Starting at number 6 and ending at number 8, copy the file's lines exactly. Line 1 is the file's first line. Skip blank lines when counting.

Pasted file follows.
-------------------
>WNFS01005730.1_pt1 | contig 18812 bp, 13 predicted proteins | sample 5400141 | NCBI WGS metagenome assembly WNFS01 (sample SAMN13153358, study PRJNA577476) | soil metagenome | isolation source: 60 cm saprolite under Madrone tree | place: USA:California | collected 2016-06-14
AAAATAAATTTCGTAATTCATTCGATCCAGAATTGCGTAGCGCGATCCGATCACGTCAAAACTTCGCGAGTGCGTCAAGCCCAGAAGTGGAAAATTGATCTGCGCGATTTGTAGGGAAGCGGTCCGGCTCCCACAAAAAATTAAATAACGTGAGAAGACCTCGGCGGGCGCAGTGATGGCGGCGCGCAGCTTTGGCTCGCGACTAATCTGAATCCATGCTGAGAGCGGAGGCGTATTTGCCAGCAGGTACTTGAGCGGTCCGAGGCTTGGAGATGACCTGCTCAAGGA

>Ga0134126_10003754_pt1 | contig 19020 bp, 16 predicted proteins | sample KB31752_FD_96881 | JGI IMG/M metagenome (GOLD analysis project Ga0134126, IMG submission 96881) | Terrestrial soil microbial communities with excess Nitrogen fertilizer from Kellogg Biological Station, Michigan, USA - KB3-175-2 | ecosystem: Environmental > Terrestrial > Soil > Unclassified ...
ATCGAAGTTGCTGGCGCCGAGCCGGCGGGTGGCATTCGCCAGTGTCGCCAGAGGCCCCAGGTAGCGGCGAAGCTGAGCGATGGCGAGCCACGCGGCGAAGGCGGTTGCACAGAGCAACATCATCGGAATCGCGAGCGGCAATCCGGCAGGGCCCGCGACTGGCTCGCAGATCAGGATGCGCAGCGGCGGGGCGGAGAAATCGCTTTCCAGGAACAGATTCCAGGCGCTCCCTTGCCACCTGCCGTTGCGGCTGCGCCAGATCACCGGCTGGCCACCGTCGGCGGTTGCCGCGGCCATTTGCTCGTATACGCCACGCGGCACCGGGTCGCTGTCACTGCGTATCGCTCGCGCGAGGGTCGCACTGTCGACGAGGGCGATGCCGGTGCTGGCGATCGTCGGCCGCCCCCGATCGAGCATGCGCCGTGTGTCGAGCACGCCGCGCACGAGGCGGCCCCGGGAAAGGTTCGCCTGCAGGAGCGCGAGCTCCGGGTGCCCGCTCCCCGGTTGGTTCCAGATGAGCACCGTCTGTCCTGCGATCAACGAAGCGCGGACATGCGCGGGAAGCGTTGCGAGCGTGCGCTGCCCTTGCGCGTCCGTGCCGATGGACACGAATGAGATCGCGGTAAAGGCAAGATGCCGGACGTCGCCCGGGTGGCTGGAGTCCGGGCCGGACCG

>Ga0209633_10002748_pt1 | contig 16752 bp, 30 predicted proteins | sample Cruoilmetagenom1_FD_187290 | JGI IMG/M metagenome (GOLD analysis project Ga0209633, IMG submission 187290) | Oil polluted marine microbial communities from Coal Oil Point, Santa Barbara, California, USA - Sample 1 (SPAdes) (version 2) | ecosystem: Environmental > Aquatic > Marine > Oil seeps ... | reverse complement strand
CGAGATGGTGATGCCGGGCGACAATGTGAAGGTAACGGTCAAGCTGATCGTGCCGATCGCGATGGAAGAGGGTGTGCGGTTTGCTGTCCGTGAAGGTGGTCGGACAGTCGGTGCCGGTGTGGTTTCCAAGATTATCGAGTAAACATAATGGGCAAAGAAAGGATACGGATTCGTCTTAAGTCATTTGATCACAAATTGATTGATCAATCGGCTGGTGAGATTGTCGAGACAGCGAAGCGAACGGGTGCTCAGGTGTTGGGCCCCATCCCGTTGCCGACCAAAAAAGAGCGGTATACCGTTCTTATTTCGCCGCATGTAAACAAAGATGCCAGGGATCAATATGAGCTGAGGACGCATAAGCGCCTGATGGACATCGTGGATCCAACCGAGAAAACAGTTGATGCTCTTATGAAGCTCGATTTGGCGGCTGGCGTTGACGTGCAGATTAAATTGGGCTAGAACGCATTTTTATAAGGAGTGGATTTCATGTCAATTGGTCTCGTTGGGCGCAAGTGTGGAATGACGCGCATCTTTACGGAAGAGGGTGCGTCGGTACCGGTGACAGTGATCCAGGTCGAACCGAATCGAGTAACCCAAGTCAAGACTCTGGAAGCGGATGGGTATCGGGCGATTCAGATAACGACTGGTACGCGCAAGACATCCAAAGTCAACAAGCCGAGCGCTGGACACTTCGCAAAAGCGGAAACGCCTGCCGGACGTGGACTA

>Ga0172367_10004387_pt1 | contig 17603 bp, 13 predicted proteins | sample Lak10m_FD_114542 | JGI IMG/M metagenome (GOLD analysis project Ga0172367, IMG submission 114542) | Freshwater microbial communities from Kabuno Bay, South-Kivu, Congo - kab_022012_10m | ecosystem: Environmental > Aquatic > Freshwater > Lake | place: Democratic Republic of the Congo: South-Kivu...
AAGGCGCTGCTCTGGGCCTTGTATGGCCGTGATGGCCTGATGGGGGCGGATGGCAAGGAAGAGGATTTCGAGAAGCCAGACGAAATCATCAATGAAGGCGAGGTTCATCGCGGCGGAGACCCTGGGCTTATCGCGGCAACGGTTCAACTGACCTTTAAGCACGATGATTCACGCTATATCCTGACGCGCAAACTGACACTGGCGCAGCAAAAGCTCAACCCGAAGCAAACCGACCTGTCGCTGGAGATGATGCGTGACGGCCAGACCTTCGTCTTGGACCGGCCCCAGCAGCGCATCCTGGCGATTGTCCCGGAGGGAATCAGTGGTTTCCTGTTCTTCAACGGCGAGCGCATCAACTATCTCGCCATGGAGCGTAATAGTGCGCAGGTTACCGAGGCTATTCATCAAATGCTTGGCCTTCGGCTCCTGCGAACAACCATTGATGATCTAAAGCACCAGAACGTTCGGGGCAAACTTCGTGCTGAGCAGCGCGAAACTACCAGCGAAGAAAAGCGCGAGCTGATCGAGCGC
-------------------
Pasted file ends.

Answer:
CGAGATGGTGATGCCGGGCGACAATGTGAAGGTAACGGTCAAGCTGATCGTGCCGATCGCGATGGAAGAGGGTGTGCGGTTTGCTGTCCGTGAAGGTGGTCGGACAGTCGGTGCCGGTGTGGTTTCCAAGATTATCGAGTAAACATAATGGGCAAAGAAAGGATACGGATTCGTCTTAAGTCATTTGATCACAAATTGATTGATCAATCGGCTGGTGAGATTGTCGAGACAGCGAAGCGAACGGGTGCTCAGGTGTTGGGCCCCATCCCGTTGCCGACCAAAAAAGAGCGGTATACCGTTCTTATTTCGCCGCATGTAAACAAAGATGCCAGGGATCAATATGAGCTGAGGACGCATAAGCGCCTGATGGACATCGTGGATCCAACCGAGAAAACAGTTGATGCTCTTATGAAGCTCGATTTGGCGGCTGGCGTTGACGTGCAGATTAAATTGGGCTAGAACGCATTTTTATAAGGAGTGGATTTCATGTCAATTGGTCTCGTTGGGCGCAAGTGTGGAATGACGCGCATCTTTACGGAAGAGGGTGCGTCGGTACCGGTGACAGTGATCCAGGTCGAACCGAATCGAGTAACCCAAGTCAAGACTCTGGAAGCGGATGGGTATCGGGCGATTCAGATAACGACTGGTACGCGCAAGACATCCAAAGTCAACAAGCCGAGCGCTGGACACTTCGCAAAAGCGGAAACGCCTGCCGGACGTGGACTA

>Ga0172367_10004387_pt1 | contig 17603 bp, 13 predicted proteins | sample Lak10m_FD_114542 | JGI IMG/M metagenome (GOLD analysis project Ga0172367, IMG submission 114542) | Freshwater microbial communities from Kabuno Bay, South-Kivu, Congo - kab_022012_10m | ecosystem: Environmental > Aquatic > Freshwater > Lake | place: Democratic Republic of the Congo: South-Kivu...
AAGGCGCTGCTCTGGGCCTTGTATGGCCGTGATGGCCTGATGGGGGCGGATGGCAAGGAAGAGGATTTCGAGAAGCCAGACGAAATCATCAATGAAGGCGAGGTTCATCGCGGCGGAGACCCTGGGCTTATCGCGGCAACGGTTCAACTGACCTTTAAGCACGATGATTCACGCTATATCCTGACGCGCAAACTGACACTGGCGCAGCAAAAGCTCAACCCGAAGCAAACCGACCTGTCGCTGGAGATGATGCGTGACGGCCAGACCTTCGTCTTGGACCGGCCCCAGCAGCGCATCCTGGCGATTGTCCCGGAGGGAATCAGTGGTTTCCTGTTCTTCAACGGCGAGCGCATCAACTATCTCGCCATGGAGCGTAATAGTGCGCAGGTTACCGAGGCTATTCATCAAATGCTTGGCCTTCGGCTCCTGCGAACAACCATTGATGATCTAAAGCACCAGAACGTTCGGGGCAAACTTCGTGCTGAGCAGCGCGAAACTACCAGCGAAGAAAAGCGCGAGCTGATCGAGCGC